Roasting is simple: you put what is being roasted into a hot oven and cook it until it is done. For some reason – a desire for juicy white meat and a reasonable fear of less-than-cooked poultry flesh – roasting the Thanksgiving turkey has been turned into something way, way more complicated that it needs to be. Find an easy and supremely delicious way to roast your turkey below.
(Not to be pushy, but may I suggest you try grilling your turkey?)
Yield: 1 Roasted Turkey
- 1 turkey (smaller ones are easier to roast well and if I have a crowd I go for two small ones instead one gigantic one; 8 - 12 lbs. is best)
- 1/2 tsp. salt per pound of turkey
- Sage leaves (optional)
- 1/2 - 3/4 cup butter, softened at warm room temperature
- 3 - 4 stalks of celery
- About 1/2 lb. thinly sliced bacon, pancetta, or prosciutto
- 1 1/2 cups tawny port or chicken or turkey stock
- Rinse turkey well and pat thoroughly dry with paper towels. Rub the turkey all over with the salt. It will seem like a lot of salt. It's okay, most of it will fall off before it ever sees the inside of the oven. Rub some under the skin on the breast and thighs, and all over the bird and inside the cavities. Put the turkey in a large bowl or roasting pan, cover, and chill for 24 to 72 hours. This pre-salting will help the bird be flavorful and hold onto its own natural juices when you roast it.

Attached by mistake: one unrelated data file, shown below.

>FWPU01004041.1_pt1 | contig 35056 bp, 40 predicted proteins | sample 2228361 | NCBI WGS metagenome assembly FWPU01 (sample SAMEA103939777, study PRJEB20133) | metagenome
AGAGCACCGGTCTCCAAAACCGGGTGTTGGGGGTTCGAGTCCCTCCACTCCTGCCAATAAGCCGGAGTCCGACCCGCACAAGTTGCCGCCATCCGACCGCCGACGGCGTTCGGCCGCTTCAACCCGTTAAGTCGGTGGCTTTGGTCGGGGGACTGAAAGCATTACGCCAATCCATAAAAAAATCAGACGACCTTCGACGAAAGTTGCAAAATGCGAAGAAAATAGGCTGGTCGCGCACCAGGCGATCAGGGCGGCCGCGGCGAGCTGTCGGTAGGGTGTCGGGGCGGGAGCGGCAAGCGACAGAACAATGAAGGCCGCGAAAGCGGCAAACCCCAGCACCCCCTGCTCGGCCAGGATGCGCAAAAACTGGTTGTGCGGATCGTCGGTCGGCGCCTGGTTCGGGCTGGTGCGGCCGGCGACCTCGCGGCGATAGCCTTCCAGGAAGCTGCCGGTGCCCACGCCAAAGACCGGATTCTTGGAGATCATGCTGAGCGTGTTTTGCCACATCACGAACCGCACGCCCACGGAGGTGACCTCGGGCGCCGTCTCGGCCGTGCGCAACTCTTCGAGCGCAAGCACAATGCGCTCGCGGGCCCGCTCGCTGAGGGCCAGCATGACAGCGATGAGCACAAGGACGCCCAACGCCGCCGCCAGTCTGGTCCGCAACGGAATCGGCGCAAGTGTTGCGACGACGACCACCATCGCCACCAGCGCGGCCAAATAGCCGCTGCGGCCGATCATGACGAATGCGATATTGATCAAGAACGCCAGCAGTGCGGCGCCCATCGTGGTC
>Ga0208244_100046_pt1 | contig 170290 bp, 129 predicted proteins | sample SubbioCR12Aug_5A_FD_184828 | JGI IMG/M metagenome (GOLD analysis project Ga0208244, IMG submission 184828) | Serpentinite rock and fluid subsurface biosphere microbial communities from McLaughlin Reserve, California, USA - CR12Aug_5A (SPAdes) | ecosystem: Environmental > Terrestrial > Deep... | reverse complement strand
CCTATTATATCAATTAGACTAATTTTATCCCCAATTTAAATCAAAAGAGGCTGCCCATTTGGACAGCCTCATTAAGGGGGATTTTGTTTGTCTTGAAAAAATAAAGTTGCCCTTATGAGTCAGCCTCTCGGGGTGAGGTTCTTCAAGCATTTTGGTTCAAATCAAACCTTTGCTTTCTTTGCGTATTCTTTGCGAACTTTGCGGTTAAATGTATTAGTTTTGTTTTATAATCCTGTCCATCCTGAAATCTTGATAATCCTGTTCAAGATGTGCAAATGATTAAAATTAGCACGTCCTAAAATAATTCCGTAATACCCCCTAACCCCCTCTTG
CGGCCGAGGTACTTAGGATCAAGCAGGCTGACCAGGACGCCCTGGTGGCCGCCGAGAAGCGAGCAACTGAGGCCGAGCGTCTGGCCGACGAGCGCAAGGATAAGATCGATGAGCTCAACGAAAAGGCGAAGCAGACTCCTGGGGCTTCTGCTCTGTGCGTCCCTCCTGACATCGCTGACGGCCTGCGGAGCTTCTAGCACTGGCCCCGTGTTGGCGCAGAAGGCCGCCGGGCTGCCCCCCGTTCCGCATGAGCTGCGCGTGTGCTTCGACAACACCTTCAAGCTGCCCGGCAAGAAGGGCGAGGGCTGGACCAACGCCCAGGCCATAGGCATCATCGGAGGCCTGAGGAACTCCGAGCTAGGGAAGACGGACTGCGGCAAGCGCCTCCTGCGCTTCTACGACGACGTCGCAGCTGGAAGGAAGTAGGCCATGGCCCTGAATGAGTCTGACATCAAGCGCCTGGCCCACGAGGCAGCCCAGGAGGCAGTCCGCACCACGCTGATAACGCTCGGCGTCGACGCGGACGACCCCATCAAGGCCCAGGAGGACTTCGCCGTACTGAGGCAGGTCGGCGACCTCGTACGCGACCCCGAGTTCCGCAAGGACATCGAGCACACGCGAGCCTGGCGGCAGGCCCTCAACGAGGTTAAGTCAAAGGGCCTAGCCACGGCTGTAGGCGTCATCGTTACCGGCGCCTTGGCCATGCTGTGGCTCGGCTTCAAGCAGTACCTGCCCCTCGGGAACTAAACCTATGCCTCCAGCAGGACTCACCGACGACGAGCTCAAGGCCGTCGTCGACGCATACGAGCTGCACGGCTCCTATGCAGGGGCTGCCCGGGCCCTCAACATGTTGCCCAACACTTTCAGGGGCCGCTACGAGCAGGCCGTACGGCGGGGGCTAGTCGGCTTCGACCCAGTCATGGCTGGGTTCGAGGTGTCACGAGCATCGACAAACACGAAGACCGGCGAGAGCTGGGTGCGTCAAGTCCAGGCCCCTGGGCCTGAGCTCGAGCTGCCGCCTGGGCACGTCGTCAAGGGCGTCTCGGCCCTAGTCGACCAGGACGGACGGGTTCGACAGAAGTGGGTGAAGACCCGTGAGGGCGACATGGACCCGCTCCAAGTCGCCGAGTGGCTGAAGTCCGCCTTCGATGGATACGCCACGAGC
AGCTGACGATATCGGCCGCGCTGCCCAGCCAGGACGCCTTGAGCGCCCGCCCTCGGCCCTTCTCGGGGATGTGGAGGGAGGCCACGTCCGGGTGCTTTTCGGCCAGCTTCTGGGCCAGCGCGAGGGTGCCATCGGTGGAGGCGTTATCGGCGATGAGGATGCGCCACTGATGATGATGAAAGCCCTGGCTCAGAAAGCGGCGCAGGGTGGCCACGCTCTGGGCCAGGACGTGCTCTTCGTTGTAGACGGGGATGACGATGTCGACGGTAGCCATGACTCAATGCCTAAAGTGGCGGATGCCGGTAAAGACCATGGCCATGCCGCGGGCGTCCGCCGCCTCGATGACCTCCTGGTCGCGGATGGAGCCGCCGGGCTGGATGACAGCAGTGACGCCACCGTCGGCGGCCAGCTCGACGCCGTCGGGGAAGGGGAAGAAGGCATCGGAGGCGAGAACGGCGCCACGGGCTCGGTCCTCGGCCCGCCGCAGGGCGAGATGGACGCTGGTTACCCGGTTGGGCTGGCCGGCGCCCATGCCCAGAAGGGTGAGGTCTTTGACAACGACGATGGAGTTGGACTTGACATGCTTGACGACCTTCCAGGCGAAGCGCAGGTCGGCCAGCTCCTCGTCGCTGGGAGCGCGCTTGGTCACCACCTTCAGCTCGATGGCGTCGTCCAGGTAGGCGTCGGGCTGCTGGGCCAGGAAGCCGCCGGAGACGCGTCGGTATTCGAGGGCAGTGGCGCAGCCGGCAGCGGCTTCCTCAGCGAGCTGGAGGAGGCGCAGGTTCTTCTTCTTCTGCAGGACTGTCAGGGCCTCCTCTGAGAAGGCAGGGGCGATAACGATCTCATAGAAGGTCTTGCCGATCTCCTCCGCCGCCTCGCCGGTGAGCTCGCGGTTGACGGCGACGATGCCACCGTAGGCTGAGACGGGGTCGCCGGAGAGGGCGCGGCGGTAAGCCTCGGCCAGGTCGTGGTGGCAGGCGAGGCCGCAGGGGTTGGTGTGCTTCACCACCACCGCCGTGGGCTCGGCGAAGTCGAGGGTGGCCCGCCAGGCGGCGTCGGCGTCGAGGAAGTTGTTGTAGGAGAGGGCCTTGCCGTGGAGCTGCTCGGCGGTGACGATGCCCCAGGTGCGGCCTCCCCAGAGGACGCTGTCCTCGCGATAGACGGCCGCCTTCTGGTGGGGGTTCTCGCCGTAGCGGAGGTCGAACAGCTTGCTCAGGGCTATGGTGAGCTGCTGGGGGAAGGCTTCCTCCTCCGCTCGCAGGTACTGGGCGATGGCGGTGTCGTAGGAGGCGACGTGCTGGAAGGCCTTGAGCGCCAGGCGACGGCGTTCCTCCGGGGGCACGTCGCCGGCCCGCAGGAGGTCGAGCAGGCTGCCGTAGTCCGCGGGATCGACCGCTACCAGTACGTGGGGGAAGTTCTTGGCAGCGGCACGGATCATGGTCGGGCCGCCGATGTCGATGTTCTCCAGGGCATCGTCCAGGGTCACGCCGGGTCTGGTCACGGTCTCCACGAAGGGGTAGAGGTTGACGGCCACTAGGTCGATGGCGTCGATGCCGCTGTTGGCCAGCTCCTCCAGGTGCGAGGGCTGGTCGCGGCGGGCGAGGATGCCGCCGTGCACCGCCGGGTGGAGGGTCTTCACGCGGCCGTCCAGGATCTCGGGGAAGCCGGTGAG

- A day before you plan to cook the turkey, uncover it, pour off any juices in the bottom of the bowl or pan, pat it dry, and chill uncovered. Leaving the turkey uncovered will help the skin dry out a bit which will help you get that wonderfully crispy skin we all love on a roasted bird.
- Preheat oven to 400°F. Pat turkey dry. If using the sage, work the sage leaves under the skin on the breasts and thighs. Rub turkey all over with the butter.
- Place the celery stalks in the roasting pan – these will keep the turkey just a bit up all the bottom of the pan without the hassle of a roasting rack. Of course, you can always use a roasting rack instead.
- Lay bacon, pancetta, or prosciutto all over the turkey breast. They will help protect the white meat from getting overcooked, naturally baste the meat as it cooks, and provide the chef with a lovely little snack before having to carve the bird.
- Put 1/2 cup of water in the bottom of the pan and put the whole thing in the oven. After 30 minutes reduce heat to 350°F and gently baste the turkey, being careful to not disturb the bacon, with 1/2 cup of the port or stock. Repeat basting every half hour, using the pan juices when you run out of port or stock.
- Roast until a thermometer reads 170°F at the base of the thigh and/or 160°F at the thickest part of the breast. (Note: I don't use a thermometer when I roast turkey – I've roasted enough of them to know that they are done when the legs feel loose in their joints, or are even starting to pull away from the body a bit.) Remove turkey from the oven, tent with foil, and let sit in a warm place for at least 30 minutes and up to an hour before carving. This time will allow the meat to finish cooking, let the juices to settle back into the meat, and give you time to make the gravy and finish up the rest of the meal.